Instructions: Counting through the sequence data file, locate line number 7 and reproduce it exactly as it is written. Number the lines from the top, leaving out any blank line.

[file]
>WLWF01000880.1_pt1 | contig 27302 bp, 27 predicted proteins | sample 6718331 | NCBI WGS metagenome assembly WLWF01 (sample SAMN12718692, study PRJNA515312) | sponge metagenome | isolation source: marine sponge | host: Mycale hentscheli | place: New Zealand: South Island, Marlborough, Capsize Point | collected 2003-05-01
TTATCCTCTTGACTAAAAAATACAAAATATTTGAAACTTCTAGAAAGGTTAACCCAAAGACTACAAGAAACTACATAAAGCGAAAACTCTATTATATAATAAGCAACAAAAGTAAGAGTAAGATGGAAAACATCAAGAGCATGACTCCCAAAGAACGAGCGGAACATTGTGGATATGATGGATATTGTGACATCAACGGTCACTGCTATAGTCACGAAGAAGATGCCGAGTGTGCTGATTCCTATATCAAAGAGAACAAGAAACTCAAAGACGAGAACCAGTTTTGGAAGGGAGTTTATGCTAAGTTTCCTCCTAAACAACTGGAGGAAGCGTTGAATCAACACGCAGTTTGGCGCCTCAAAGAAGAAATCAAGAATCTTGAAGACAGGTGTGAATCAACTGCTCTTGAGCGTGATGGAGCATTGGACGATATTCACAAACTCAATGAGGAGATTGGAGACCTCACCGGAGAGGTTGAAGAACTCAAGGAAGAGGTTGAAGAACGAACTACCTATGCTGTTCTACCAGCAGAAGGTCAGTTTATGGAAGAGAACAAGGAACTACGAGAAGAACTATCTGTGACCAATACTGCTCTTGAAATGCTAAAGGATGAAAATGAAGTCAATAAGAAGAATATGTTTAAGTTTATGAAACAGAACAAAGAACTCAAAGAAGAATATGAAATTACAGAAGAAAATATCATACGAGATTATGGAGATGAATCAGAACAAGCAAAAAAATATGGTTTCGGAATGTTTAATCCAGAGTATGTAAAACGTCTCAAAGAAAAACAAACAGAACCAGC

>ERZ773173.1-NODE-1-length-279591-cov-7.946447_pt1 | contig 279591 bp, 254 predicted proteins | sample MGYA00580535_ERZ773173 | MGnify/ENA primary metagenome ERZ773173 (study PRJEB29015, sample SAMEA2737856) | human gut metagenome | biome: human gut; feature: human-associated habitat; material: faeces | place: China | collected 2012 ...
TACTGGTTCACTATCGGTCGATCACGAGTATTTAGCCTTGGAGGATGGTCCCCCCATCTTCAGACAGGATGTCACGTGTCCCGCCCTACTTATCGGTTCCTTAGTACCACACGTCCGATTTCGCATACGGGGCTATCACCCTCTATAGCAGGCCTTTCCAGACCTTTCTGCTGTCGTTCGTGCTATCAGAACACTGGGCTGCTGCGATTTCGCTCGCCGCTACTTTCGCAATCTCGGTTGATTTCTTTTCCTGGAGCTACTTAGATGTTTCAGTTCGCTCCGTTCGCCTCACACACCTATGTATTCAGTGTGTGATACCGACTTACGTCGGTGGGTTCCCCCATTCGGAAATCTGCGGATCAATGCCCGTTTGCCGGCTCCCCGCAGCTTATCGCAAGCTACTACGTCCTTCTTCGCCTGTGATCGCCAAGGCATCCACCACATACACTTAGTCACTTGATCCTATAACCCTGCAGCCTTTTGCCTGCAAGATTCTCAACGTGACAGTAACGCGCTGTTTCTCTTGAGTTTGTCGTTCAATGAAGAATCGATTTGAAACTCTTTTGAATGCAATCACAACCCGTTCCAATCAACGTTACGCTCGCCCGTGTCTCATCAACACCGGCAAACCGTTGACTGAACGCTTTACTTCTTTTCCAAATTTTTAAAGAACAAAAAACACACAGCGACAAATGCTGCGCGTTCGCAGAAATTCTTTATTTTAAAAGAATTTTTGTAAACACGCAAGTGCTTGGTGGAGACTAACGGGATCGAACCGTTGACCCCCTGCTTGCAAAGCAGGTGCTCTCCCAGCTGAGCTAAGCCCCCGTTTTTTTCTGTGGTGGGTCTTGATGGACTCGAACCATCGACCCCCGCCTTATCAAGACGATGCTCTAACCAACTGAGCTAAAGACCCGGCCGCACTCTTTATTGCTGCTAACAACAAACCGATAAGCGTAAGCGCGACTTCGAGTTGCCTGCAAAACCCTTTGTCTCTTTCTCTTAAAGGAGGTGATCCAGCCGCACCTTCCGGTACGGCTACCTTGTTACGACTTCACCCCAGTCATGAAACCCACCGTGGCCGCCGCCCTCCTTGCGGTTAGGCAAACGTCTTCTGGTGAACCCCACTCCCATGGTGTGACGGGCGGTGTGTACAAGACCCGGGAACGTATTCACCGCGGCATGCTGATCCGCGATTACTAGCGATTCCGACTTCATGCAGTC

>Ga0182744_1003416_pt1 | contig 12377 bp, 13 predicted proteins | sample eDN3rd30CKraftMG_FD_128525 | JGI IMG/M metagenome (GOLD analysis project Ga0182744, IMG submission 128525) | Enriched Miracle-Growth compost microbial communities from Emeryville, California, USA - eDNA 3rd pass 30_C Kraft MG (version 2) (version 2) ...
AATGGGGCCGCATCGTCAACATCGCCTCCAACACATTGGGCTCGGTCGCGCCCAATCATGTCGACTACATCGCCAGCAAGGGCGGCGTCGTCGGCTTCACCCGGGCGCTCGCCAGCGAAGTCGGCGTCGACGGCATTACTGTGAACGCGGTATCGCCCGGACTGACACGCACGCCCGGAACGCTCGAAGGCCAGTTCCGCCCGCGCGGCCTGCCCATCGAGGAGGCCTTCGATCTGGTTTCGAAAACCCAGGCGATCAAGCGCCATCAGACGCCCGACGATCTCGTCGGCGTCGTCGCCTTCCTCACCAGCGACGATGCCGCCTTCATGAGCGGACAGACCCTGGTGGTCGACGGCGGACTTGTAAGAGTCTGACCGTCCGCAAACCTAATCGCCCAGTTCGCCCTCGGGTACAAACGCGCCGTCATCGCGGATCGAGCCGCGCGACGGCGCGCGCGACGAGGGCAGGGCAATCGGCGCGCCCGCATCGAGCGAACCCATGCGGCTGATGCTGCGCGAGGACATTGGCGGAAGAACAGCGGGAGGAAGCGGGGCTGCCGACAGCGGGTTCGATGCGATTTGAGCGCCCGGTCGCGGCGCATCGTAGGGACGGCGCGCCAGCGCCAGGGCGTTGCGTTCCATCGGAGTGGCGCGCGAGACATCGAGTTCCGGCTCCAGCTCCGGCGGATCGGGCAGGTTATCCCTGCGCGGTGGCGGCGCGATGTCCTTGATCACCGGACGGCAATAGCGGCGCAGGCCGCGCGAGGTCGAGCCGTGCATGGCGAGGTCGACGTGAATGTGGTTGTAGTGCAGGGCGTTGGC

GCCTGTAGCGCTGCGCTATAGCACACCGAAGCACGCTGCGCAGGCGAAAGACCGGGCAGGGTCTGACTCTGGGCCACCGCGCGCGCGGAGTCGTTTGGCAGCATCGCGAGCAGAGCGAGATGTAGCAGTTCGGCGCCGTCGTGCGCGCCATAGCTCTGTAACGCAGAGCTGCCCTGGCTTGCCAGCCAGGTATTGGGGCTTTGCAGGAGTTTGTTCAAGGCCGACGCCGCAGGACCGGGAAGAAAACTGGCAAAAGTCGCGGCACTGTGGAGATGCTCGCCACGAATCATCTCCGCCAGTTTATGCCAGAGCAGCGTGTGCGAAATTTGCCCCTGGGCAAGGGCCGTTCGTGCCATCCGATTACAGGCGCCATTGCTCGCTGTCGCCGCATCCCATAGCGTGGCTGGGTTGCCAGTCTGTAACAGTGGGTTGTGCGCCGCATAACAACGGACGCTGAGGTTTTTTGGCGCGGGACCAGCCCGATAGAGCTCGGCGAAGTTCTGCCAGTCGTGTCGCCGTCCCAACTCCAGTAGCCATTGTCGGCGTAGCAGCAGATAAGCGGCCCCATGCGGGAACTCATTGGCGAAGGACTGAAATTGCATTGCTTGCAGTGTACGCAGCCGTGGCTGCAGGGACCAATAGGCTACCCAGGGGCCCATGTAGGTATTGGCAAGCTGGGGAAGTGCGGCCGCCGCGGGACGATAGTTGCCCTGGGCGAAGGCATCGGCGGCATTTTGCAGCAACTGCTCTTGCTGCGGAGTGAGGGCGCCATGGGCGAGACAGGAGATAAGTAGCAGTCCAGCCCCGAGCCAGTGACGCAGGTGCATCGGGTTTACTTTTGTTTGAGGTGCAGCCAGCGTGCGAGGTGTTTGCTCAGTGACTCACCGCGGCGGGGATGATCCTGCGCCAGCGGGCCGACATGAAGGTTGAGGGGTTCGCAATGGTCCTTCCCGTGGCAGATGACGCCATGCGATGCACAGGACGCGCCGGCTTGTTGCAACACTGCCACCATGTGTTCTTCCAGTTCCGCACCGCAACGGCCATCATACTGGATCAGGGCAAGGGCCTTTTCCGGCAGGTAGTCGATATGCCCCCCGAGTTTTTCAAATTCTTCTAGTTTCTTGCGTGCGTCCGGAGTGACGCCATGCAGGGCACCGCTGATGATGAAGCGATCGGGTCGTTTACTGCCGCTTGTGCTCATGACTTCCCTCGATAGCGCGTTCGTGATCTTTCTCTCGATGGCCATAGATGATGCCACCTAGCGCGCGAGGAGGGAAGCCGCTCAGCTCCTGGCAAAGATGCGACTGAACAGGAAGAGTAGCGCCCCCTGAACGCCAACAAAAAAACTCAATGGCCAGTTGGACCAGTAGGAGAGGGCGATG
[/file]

GCCTGTAGCGCTGCGCTATAGCACACCGAAGCACGCTGCGCAGGCGAAAGACCGGGCAGGGTCTGACTCTGGGCCACCGCGCGCGCGGAGTCGTTTGGCAGCATCGCGAGCAGAGCGAGATGTAGCAGTTCGGCGCCGTCGTGCGCGCCATAGCTCTGTAACGCAGAGCTGCCCTGGCTTGCCAGCCAGGTATTGGGGCTTTGCAGGAGTTTGTTCAAGGCCGACGCCGCAGGACCGGGAAGAAAACTGGCAAAAGTCGCGGCACTGTGGAGATGCTCGCCACGAATCATCTCCGCCAGTTTATGCCAGAGCAGCGTGTGCGAAATTTGCCCCTGGGCAAGGGCCGTTCGTGCCATCCGATTACAGGCGCCATTGCTCGCTGTCGCCGCATCCCATAGCGTGGCTGGGTTGCCAGTCTGTAACAGTGGGTTGTGCGCCGCATAACAACGGACGCTGAGGTTTTTTGGCGCGGGACCAGCCCGATAGAGCTCGGCGAAGTTCTGCCAGTCGTGTCGCCGTCCCAACTCCAGTAGCCATTGTCGGCGTAGCAGCAGATAAGCGGCCCCATGCGGGAACTCATTGGCGAAGGACTGAAATTGCATTGCTTGCAGTGTACGCAGCCGTGGCTGCAGGGACCAATAGGCTACCCAGGGGCCCATGTAGGTATTGGCAAGCTGGGGAAGTGCGGCCGCCGCGGGACGATAGTTGCCCTGGGCGAAGGCATCGGCGGCATTTTGCAGCAACTGCTCTTGCTGCGGAGTGAGGGCGCCATGGGCGAGACAGGAGATAAGTAGCAGTCCAGCCCCGAGCCAGTGACGCAGGTGCATCGGGTTTACTTTTGTTTGAGGTGCAGCCAGCGTGCGAGGTGTTTGCTCAGTGACTCACCGCGGCGGGGATGATCCTGCGCCAGCGGGCCGACATGAAGGTTGAGGGGTTCGCAATGGTCCTTCCCGTGGCAGATGACGCCATGCGATGCACAGGACGCGCCGGCTTGTTGCAACACTGCCACCATGTGTTCTTCCAGTTCCGCACCGCAACGGCCATCATACTGGATCAGGGCAAGGGCCTTTTCCGGCAGGTAGTCGATATGCCCCCCGAGTTTTTCAAATTCTTCTAGTTTCTTGCGTGCGTCCGGAGTGACGCCATGCAGGGCACCGCTGATGATGAAGCGATCGGGTCGTTTACTGCCGCTTGTGCTCATGACTTCCCTCGATAGCGCGTTCGTGATCTTTCTCTCGATGGCCATAGATGATGCCACCTAGCGCGCGAGGAGGGAAGCCGCTCAGCTCCTGGCAAAGATGCGACTGAACAGGAAGAGTAGCGCCCCCTGAACGCCAACAAAAAAACTCAATGGCCAGTTGGACCAGTAGGAGAGGGCGATG